“It seems like our bond with animals is deeply rooted in our psyches and we need them just as much as we need wild open spaces. We don’t need them just because they are pleasant- we need them for our own psychological survival. At a deep level a land without life, without creatures, is deeply disturbing.” – Craig Foster
The finding and viewing of the Mother leopard is well documented and was a momentous moment in Londolozi’s history, where a relationship began between man and a very shy and elusive animal. Despite her wariness, she was one of the first animals to truly allow us a window into her secret life but the true importance of Londolozi’s story is that she was only the beginning.
The original viewable leopard of Londolozi, if not Africa. In 1979 this leopard appeared as if by magic, allowing vehicles to view her.
The Mother Leopard was the chink through which we saw the light and from there our vision expanded to a window revealing the extent to which we could relate to all living beings.
It was through our relationship with this one creature that we were able to develop a relationship with them all.
From the giant elephants and giraffes that roam the landscape to the tiny termites and bees that sustain it and fundamentally shift it. We see the importance and purpose of each of these and we celebrate this daily by falling in line with nature’s rhythm and finding ourselves an integral part in it.
The relationship with the Mother Leopard showed that there was a viable way for man and beast to live together in harmony and it showed us the importance of creating a sanctuary for them to live. But what we have realised is that in so doing, we created a sanctuary for ourselves too.
A place where we can remember what it truly means to be human in its purest sense; what it feels like to be wild and free and how it is that we form an intricate piece in a puzzle so much greater and yet no more important than ourselves.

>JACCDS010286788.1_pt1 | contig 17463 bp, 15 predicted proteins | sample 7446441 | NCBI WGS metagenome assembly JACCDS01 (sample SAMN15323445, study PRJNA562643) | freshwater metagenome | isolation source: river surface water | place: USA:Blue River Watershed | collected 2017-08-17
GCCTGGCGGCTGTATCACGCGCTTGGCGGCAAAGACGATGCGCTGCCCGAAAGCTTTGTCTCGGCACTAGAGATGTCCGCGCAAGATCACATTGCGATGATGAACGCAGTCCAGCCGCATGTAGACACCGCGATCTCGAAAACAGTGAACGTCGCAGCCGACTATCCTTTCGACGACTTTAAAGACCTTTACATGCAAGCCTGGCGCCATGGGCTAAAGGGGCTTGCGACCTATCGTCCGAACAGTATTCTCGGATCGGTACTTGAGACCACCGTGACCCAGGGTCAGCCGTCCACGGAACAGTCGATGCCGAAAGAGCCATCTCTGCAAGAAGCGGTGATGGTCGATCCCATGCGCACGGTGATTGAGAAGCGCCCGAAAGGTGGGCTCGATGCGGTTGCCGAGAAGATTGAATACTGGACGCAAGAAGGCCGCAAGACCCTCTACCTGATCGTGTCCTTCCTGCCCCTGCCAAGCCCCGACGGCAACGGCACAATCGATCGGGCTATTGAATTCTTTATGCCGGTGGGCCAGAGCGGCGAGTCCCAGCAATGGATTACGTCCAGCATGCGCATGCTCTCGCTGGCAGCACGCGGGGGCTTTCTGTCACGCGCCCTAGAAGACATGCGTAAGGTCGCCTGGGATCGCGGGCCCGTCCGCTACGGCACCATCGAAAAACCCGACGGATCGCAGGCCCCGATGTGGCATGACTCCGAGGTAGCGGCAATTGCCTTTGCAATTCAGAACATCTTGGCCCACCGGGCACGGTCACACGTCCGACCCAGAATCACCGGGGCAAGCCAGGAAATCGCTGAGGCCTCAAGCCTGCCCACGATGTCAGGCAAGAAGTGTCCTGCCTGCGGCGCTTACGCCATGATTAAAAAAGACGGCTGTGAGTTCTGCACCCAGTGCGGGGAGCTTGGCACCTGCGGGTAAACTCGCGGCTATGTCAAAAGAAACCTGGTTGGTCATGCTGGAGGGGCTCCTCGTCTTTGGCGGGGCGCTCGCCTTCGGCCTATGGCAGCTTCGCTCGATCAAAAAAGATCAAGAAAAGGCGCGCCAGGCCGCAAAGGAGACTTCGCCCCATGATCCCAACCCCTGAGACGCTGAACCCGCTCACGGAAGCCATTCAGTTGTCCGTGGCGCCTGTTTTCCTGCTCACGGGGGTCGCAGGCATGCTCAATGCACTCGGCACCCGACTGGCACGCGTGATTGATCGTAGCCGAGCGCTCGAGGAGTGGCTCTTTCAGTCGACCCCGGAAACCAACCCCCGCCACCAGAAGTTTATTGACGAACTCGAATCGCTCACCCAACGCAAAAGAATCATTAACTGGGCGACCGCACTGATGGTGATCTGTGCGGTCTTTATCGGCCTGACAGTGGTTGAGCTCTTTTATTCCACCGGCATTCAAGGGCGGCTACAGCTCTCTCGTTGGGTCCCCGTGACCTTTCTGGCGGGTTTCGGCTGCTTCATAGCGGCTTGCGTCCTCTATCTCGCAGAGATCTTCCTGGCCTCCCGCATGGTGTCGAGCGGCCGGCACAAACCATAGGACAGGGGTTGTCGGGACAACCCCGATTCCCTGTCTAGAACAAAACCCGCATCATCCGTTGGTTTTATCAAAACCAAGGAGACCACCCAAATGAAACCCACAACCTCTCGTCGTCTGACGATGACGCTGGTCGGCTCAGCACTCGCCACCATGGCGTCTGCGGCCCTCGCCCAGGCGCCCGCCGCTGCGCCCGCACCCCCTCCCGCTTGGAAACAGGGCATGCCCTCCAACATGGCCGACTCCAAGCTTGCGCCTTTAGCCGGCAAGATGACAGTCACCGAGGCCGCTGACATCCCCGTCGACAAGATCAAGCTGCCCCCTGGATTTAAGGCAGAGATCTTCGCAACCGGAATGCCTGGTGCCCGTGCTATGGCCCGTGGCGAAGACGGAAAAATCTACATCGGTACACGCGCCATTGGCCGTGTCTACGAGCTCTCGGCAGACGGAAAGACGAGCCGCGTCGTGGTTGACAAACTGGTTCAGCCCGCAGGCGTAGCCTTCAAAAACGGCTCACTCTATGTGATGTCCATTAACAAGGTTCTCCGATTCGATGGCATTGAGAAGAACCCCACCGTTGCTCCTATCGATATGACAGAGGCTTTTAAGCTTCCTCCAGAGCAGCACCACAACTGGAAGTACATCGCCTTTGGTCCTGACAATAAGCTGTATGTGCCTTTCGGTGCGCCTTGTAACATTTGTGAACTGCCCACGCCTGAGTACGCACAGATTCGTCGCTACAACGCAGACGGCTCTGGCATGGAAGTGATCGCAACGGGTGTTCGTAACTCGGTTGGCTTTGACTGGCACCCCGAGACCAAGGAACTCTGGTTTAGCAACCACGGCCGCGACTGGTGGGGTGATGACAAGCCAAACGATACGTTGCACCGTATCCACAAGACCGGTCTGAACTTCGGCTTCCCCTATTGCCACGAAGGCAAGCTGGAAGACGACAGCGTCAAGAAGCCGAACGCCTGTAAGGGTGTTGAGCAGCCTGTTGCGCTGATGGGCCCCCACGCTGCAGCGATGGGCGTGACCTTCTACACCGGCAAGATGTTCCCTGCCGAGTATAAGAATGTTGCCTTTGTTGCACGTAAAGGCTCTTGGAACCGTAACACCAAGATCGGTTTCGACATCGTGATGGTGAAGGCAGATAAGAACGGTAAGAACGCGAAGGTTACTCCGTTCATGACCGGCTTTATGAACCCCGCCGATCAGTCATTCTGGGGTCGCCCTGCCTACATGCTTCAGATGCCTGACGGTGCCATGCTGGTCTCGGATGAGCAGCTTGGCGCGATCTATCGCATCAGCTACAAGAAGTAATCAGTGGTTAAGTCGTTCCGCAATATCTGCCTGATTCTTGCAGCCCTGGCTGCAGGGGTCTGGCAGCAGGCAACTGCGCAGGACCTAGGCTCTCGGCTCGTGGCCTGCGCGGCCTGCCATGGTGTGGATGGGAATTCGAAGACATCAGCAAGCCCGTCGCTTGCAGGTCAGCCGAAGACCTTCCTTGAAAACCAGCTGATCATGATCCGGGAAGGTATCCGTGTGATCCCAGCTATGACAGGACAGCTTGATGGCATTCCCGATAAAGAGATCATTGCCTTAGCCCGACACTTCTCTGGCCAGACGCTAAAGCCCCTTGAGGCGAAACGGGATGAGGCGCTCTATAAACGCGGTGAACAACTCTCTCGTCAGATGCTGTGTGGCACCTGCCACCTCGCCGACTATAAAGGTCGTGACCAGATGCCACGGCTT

We look at these animals and feel gratitude that they have allowed us into their space, when in fact their pure presence and acceptance around us is actually serving to show us that this is our place too. We belong here as much as they do, cradled in this landscape, amongst these beasts with spirits as wild and free as theirs.
The Mother Leopard opened the door and when we walked through it, we discovered a humming, thriving wilderness that we formed a natural and real part of. In allowing this land to heal and the animals to return, we in return healed ourselves.
In celebration of these relationships and for the second phase of our 90th birthday we decided to create and dedicate a growing memoir to the animals that it all began with. We’ve dusted off the old slides and sifted through decade-old flip files. We reconnected with old friends who re-lived their memories in ancient reels and hard drives and who shared them with us. The result is that for the first time ever, four decades of never-before-seen leopard information now has one home.
This space will grow and change as we continue to gather and share information; a meeting place for all those who love and revere these creatures. We thank all those guides, trackers, staff and guests who followed, respected and documented the lives of these cats and came forward to share their memories with us. And so with that we would like to present our 90th birthday gift to all of you, the friends and family of Londolozi and her leopards. Enjoy.